President Abbas had a meeting today with Mr. Moussa Marzoq, the head of Hamas political bureau. And then he met with Foreign Minister Sameh Shoukry, and then with Elaraby, the secretary-general of the Arab League.

And tomorrow noon, he will be meeting with President Abdel Fattah Al- Sisi before he departs to Turkey. All efforts are being exerted in one point. Let's have the Egyptian initiative in place. Let's see it implemented.

Now, I don't think anybody is against the Egyptian initiative in terms of reaching a cease-fire agreement, but now we're talking about steps toward the cease-fire and after the cease-fire.

The Egyptian initiative spoke about dealing with ironing the issues after the cease-fire, while the Palestinian factions now they spoke to us about the need for some steps like the Israelis have re-arrested those who were released in Shalit -- present Shalit deal. And they were resentenced.

And the Egyptians had already guaranteed their release and that they will not be re-arrested. That's one point. And the second thing is they want to make sure that the non-recurrence of another attack like 2008, 2009, 2012, 2014.

I hope that we can find the balance. We're trying. President Abbas is trying very, very hard. And I'm not saying that things are fully ironed. There are difficulties. There are gaps. But we are determined to achieve what we came here to achieve, because, as I told you yesterday, failure is not an option, Wolf.

BLITZER: I hope failure is not an option.

But in the short-term, the next few hours, this U.N.-brokered, this U.N.-sponsored temporary pause is supposed to go into effect at 10:00 a.m. local time here in the Middle East. Did you get -- did the president of the Palestinian Authority, President Mahmoud Abbas, did he get an assurance from the Hamas leader with whom he met today that they would at least accept this six-hour pause?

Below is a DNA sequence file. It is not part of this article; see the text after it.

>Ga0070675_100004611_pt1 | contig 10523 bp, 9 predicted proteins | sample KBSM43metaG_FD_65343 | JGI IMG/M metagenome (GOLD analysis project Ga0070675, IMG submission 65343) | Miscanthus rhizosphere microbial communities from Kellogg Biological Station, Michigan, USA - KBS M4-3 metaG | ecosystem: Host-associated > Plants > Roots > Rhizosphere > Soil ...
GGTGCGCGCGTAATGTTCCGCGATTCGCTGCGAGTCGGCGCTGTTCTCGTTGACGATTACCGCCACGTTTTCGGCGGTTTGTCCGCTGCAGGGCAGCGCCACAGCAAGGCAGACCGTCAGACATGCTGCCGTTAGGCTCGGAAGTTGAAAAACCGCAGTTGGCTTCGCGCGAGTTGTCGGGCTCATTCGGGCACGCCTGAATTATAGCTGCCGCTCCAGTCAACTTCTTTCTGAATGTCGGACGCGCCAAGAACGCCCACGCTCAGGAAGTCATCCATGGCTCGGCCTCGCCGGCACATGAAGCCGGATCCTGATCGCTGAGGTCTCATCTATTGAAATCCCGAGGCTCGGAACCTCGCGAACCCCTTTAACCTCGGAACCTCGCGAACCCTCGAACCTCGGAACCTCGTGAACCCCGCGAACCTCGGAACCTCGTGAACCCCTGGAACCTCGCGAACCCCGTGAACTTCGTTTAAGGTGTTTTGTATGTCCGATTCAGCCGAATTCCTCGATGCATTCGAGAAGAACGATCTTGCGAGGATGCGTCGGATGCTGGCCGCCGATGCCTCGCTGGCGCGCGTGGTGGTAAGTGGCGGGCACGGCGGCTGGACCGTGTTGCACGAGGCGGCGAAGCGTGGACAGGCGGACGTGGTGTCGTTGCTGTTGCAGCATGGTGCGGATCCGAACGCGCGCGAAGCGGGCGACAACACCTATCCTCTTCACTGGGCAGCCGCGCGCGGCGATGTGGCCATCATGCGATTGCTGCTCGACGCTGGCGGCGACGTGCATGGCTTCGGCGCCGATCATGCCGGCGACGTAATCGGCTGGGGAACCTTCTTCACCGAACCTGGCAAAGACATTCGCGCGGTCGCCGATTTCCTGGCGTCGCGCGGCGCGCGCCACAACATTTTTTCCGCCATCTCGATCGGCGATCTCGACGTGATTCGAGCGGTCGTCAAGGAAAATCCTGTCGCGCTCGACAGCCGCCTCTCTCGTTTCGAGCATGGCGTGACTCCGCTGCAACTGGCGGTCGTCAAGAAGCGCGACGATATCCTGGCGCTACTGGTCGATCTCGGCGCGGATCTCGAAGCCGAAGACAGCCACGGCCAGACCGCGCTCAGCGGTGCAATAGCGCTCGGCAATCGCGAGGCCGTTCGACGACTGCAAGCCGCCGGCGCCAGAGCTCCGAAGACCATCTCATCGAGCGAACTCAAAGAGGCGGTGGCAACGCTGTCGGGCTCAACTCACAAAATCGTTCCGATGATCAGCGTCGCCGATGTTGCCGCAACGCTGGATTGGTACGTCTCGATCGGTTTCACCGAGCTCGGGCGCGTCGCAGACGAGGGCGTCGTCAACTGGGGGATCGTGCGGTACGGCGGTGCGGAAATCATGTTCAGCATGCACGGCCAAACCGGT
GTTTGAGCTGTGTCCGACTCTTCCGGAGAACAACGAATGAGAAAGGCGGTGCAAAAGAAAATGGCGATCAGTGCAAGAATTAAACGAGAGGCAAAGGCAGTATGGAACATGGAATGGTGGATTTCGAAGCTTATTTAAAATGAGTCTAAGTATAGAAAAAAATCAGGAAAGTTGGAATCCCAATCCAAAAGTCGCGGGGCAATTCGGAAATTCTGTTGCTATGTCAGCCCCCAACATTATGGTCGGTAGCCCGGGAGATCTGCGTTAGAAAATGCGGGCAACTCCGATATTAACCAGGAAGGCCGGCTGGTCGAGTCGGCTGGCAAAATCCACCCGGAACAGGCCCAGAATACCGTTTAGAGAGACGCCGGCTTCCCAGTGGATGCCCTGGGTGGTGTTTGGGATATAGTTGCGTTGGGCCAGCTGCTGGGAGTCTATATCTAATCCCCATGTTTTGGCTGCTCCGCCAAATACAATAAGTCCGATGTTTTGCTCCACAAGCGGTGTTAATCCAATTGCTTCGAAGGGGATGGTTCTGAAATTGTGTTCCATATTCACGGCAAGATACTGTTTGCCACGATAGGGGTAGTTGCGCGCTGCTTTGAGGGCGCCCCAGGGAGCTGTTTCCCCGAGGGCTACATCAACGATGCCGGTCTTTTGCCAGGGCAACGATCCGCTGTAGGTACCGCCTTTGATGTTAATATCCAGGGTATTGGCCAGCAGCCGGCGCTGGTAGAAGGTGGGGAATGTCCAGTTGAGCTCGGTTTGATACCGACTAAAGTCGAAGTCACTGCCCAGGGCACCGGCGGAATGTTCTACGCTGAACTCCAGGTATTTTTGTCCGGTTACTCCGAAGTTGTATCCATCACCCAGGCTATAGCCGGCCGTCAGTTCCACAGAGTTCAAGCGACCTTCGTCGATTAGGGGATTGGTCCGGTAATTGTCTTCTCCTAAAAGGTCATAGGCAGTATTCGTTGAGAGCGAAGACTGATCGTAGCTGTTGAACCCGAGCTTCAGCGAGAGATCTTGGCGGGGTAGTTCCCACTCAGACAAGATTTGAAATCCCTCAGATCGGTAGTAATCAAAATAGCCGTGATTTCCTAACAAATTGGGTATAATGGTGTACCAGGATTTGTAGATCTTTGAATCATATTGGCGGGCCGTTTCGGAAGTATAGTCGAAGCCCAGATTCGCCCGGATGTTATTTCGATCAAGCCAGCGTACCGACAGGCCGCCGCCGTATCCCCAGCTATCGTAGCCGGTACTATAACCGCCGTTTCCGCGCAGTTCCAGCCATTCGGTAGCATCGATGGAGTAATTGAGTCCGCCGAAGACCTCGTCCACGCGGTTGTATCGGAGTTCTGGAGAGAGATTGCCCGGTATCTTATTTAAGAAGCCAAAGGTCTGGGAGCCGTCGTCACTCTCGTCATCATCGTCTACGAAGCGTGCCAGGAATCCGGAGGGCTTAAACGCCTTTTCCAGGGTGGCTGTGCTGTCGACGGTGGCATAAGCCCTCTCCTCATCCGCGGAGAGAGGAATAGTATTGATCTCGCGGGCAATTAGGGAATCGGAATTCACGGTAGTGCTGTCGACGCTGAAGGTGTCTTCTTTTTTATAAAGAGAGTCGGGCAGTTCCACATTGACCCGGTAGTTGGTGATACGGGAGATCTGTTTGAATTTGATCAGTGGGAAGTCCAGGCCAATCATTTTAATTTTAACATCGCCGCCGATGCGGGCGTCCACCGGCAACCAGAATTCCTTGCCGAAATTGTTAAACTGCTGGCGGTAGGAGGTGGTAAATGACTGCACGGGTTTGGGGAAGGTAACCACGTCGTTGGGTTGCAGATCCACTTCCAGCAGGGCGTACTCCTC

EREKAT: Actually, it was not on the agenda for discussion, but we spoke about it later.

And I'm sure that it will succeed, because this is a humanitarian six hours. And I'm sure that they -- everyone will go for it, including the factions from Gaza. But I'm -- I don't have any guarantees, but that's what my assessment from talking to them is that this may succeed, six hours.


BLITZER: All right. So that's that. Saeb Erekat, as usual, thanks. We will check back with you tomorrow. Let's hope that cease-fire does, in fact, hold, does, in fact, succeed. One quick question, Saeb, before I let you go. If that six-hour

cease-fire holds tomorrow, can it still continue and maybe expand and go on and on?

EREKAT: That's the whole idea. The whole idea is to see what kind of balance we can create in order to have a sustainable cease-fire.

BLITZER: And before I let you go, Saeb, I want to play for you what a man who you know, the former President of the United States Bill Clinton.